As noted, the data read and used by the I-Execute 310 may originate from the store buffer 470. Data may be stored there, due to the pipelined nature of the processor of the preferred embodiments. When a data store intended for the L1 data cache is used by an instruction executing within the I-Execute 310 of the pipelined processor 300, the program branch being executed (comprising the data store) may not have been confirmed as an actual program branch taken. If the program branch were mispredicted, storing the data in the L1 data cache 480 would be an error. To avoid this situation, the pipelined processor 300 of FIG. 1 uses the store buffer 470 to hold the data stored until the branch can be identified as an actual program branch taken. If a program branch is identified as a mispredicted program branch, the pipeline is flushed of the erroneously executed instructions, and the original data in the L1 data cache 480 is preserved. If the program branch is confirmed as actually taken, the data in the store buffer 470 is valid and may be forwarded (committed) to the L1 data cache 480. Any instruction executed before the store data is committed, and that needs to perform a data load of the stored data, uses the data held in the store buffer 470. It should be noted that the point in time at which the store data is committed to the L1 data cache (or any other cache in the system) depends upon how the cache is configured to operate (e.g., as a write-through or a write-back cache). Many cache memory configurations are possible, and all such configurations are intended to be within the scope the present disclosure.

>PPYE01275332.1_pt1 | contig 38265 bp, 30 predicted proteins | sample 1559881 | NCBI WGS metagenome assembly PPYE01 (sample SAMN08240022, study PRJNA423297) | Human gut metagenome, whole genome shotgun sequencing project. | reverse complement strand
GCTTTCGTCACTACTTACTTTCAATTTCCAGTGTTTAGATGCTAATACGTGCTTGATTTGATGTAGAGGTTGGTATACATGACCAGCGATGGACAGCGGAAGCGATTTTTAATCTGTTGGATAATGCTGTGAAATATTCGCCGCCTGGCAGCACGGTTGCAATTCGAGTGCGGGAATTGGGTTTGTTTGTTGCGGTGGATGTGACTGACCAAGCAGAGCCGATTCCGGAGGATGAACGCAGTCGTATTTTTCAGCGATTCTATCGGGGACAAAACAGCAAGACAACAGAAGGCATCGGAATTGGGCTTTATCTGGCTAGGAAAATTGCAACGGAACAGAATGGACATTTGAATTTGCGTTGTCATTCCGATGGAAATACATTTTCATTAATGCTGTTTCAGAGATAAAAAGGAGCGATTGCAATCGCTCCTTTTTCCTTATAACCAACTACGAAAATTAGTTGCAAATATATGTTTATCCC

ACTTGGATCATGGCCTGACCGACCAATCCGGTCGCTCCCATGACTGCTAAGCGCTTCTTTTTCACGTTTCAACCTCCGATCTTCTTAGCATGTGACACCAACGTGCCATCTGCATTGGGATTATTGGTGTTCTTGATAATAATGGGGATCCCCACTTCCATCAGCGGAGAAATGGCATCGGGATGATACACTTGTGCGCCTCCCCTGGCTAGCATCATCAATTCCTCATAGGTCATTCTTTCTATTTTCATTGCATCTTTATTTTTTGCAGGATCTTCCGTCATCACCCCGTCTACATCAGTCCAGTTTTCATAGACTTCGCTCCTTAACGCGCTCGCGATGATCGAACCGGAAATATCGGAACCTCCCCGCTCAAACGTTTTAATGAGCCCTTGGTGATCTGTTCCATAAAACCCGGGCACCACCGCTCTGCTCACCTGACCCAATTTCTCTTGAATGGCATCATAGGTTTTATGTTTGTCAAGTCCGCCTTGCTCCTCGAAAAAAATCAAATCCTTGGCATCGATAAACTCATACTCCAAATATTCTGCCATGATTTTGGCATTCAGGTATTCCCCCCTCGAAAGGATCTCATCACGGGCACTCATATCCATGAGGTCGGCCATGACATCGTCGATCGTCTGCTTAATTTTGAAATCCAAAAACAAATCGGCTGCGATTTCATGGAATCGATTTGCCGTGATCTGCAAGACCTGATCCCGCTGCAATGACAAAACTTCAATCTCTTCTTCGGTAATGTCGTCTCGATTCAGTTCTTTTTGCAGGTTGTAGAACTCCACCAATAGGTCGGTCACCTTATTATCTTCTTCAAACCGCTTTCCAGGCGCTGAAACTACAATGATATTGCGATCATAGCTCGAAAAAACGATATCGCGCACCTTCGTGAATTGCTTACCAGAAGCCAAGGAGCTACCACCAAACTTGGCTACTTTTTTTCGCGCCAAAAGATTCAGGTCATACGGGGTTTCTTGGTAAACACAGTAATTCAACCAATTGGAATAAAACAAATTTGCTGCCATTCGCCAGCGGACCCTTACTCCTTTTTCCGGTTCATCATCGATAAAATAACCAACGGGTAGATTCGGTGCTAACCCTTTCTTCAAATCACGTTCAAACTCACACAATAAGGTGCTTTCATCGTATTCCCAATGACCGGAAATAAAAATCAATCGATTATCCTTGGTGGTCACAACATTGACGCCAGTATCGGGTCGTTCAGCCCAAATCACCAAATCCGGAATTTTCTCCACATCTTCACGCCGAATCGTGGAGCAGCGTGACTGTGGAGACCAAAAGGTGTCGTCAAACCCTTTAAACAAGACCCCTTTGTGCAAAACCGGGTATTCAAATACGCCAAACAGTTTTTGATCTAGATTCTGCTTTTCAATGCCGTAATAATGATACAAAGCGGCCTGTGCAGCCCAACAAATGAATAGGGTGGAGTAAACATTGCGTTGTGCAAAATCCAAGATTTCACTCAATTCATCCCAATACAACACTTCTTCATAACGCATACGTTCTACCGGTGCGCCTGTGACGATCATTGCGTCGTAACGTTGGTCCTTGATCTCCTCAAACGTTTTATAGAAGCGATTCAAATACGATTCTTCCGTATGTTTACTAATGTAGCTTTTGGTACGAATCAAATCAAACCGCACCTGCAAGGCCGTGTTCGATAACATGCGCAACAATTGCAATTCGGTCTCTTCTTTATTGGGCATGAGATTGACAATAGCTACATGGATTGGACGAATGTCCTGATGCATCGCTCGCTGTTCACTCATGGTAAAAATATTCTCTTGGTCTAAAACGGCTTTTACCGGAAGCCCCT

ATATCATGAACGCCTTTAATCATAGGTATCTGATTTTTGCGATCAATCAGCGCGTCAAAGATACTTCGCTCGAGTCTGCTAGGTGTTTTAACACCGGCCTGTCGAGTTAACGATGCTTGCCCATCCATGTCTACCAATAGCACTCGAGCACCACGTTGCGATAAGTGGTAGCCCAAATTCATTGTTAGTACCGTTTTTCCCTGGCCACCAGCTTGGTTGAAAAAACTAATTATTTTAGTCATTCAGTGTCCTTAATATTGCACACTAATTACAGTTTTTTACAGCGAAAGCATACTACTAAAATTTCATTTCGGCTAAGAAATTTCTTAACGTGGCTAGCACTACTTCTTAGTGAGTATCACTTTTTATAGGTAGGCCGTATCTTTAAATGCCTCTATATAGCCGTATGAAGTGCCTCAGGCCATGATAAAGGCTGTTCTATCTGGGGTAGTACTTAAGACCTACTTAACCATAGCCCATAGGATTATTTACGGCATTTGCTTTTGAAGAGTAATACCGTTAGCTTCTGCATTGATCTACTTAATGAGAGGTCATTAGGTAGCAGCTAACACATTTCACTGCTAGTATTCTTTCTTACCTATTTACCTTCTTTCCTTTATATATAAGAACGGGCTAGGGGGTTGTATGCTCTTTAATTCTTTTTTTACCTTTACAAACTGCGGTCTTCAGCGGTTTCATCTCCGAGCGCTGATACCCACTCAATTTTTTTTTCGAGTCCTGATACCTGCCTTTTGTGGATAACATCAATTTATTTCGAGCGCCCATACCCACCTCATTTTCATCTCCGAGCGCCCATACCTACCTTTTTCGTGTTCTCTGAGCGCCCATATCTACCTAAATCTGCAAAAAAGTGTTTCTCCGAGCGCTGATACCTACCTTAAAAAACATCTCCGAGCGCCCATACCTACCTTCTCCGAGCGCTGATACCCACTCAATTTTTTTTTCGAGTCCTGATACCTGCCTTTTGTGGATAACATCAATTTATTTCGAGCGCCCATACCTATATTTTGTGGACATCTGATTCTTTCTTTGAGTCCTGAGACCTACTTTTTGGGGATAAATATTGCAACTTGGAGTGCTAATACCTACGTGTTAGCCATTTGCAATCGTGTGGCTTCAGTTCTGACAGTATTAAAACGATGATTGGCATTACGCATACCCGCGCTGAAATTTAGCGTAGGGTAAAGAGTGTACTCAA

FIG. 3 illustrates the timing of the execution stages of the I-Execute 310, in accordance with at least some preferred embodiments. The five stages shown are stages within the overall pipeline of the processor 300 of FIG. 1. Execution stage 1 (E1) is the stage where the virtual address of the data needed by the executing instruction is generated. The virtual address is then translated to a physical address in memory during execution stage 2 (E2). When the instruction reaches execution stage 3 (E3), data that needs to be stored by the executing instruction is stored and held in the store buffer 470 of FIG. 1. This is done because the determination of the validity of the branch comprising the instruction may not occur until the current instruction reaches execution stage 4 (E4). If the next instruction executing in the pipeline needs to load the data just stored, it accesses the data in the store buffer 470. This allows time for the branch to be validated in stage E4, and for the data to be forwarded and committed to the L1 data cache 480 in execution stage 5 (E5) if the branch is found to be valid. Any load subsequent to the validation may then access the data in the L1 data cache 480.